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College is for Everyone! Here’s Why.

Last updated on October 7, 2019

You’ve probably heard at least one person say it. Maybe they were talking to you, or maybe they were talking about themselves or someone you knew. It probably went a little something like this:

“College isn’t for everyone.”
“College isn’t for me.”
“College is not worth it.”
“College is a waste of time.”

Obviously, we disagree. Our goal is to get you to hire us, either to solve a problem or meet a specific need. Given the size of Dallas County, that problem or need is obviously going to vary widely depending on the person. Thankfully, our seven colleges offer a vast number of options in terms of programs and certificates.

DCCCD Chancellor Joe May, giving his JOETalk on why college is for everyone.

What Does a Community College Offer?

“People don’t buy what you do; they buy why you do it.” – Simon Sinek

Community colleges were originally created to serve “non-consumers” of higher education — meaning people who wouldn’t ordinarily consider college an option. The majority of adults living in Dallas County could be considered non-consumers or partial consumers, which roughly translates to more than 900,000 people.

With widespread workforce shortages in a variety of fields, community colleges offer students the ability to earn certificates and associate degrees to fill the needs of those companies. More than anything, what most people really want is a clear and direct path to self-sufficiency. Through our partnerships with companies in the metroplex, we help offer that path. Ultimately, we believe that everyone is better off in college than not — and that some college IS for everyone.

But College is Too Expensive…

At just $59 per credit hour for Dallas County residents, you will find that community college is actually much more affordable than you thought. You can take a full course load (15 credit hours) for less than $1,000 in tuition per semester. When combined with the earning potential of in-demand programs like Welding Technology, Automotive Technology, allied health careers and more, you can potentially be working full time in two years with an associate degree, making a living wage, at a cost of less than $4,000.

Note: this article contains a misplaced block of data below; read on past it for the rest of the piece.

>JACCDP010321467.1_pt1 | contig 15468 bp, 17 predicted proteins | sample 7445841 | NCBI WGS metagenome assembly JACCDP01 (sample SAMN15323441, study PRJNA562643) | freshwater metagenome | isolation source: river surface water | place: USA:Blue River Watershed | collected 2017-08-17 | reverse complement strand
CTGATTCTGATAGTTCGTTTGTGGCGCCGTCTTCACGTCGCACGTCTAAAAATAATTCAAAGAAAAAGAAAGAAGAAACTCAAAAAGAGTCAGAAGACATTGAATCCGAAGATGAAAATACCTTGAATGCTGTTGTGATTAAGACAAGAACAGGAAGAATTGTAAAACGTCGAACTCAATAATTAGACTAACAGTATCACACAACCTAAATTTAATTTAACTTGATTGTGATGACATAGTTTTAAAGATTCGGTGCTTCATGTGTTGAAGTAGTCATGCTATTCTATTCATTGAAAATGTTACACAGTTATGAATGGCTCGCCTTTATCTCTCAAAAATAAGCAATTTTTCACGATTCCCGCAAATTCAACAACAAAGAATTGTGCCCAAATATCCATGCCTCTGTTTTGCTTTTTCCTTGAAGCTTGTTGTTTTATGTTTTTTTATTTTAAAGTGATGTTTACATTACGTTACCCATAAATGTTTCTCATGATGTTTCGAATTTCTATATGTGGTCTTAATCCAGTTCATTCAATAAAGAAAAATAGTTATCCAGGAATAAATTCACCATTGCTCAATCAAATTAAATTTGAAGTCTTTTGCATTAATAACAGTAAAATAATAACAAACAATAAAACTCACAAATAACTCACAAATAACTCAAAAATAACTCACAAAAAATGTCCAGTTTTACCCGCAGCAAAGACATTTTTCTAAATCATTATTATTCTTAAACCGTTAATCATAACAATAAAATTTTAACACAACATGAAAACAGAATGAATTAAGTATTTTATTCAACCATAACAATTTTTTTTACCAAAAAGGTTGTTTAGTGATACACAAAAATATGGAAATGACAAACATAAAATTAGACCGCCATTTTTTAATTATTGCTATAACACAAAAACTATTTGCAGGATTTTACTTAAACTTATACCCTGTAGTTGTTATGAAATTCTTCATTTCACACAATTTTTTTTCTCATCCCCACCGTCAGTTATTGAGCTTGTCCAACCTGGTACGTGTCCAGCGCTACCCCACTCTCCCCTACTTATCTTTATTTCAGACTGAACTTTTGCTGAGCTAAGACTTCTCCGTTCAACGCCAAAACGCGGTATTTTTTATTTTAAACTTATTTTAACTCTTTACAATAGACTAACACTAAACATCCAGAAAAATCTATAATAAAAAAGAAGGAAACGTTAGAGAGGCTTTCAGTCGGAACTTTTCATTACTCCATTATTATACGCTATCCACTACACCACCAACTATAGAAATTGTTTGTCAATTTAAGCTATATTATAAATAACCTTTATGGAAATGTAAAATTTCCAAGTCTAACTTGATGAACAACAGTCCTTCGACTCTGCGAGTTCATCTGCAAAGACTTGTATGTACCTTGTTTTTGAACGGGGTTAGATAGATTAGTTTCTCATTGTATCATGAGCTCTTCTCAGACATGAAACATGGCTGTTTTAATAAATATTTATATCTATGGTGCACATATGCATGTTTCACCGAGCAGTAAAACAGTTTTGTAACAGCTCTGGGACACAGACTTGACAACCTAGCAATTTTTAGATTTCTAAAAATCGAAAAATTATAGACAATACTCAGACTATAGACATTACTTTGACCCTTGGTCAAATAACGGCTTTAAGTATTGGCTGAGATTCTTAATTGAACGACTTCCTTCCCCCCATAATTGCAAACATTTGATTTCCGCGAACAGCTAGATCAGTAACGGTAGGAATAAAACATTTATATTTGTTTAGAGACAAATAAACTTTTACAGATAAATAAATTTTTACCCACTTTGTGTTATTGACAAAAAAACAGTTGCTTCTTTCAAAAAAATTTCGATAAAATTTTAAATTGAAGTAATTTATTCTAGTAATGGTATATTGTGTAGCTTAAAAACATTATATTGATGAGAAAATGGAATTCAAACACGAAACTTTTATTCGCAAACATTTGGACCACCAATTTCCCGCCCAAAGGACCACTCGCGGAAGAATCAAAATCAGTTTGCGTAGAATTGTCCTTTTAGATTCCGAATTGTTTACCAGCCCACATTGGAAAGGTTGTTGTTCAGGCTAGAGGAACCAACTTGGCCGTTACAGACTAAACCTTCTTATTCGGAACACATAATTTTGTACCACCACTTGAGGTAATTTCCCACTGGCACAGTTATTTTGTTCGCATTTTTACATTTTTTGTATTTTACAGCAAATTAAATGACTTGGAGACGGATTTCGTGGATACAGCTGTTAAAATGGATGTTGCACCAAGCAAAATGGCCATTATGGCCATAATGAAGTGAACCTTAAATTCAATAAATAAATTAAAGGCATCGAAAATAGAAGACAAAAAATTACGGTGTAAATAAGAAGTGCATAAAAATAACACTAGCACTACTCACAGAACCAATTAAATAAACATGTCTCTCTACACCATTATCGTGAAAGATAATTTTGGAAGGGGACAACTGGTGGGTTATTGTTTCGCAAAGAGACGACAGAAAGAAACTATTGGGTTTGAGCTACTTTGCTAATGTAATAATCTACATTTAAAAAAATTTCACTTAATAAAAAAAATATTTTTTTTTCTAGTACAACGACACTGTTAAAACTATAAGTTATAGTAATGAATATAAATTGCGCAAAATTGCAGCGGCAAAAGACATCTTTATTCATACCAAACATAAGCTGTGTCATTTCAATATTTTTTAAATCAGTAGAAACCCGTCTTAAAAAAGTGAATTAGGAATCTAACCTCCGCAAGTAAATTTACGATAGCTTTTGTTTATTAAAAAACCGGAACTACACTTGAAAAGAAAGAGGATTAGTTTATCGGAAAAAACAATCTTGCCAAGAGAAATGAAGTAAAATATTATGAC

If committing to two years sounds like more than you’re ready for, we also offer online degrees and certificates in a variety of fields.

Or maybe you’re thinking you want to earn a bachelor’s degree, too? Sounds great — we can help you sort out which classes to take and save you money in the process. All Texas public colleges and universities will accept up to 66 credit hours from community colleges, and some will accept more. Your academic advisor can help you choose courses that will transfer.

At the end of the day, we believe that at least SOME college really is for everyone, and anyone can benefit from one of our programs, regardless of their long-term goals.

Financial Options: Scholarships, Financial Aid and More

You have tons of options for financial assistance when it comes to paying for your associate degree. And, of course, you absolutely need to fill out your FAFSA each year. Students are also welcome to contact the DCCCD Financial Aid Office with questions.

Your future is what you make of it — and when you’re ready, we’ll be here to help you do just that.

Smart Starts Here: Apply for Admission to DCCCD

More Information About DCCCD

Published inWhy Dallas College?